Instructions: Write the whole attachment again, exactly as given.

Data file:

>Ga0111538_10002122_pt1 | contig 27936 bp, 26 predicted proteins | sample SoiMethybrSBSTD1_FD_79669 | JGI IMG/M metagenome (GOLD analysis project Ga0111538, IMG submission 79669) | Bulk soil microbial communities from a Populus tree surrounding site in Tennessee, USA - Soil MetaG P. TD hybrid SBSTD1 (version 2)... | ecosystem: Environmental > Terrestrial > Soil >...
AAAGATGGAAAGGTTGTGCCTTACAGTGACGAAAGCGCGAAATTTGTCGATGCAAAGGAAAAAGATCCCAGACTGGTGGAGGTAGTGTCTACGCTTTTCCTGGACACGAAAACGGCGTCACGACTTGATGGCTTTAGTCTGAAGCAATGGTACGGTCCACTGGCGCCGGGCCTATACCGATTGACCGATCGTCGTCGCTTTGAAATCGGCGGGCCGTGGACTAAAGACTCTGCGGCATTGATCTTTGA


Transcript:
>Ga0111538_10002122_pt1 | contig 27936 bp, 26 predicted proteins | sample SoiMethybrSBSTD1_FD_79669 | JGI IMG/M metagenome (GOLD analysis project Ga0111538, IMG submission 79669) | Bulk soil microbial communities from a Populus tree surrounding site in Tennessee, USA - Soil MetaG P. TD hybrid SBSTD1 (version 2)... | ecosystem: Environmental > Terrestrial > Soil >...
AAAGATGGAAAGGTTGTGCCTTACAGTGACGAAAGCGCGAAATTTGTCGATGCAAAGGAAAAAGATCCCAGACTGGTGGAGGTAGTGTCTACGCTTTTCCTGGACACGAAAACGGCGTCACGACTTGATGGCTTTAGTCTGAAGCAATGGTACGGTCCACTGGCGCCGGGCCTATACCGATTGACCGATCGTCGTCGCTTTGAAATCGGCGGGCCGTGGACTAAAGACTCTGCGGCATTGATCTTTGA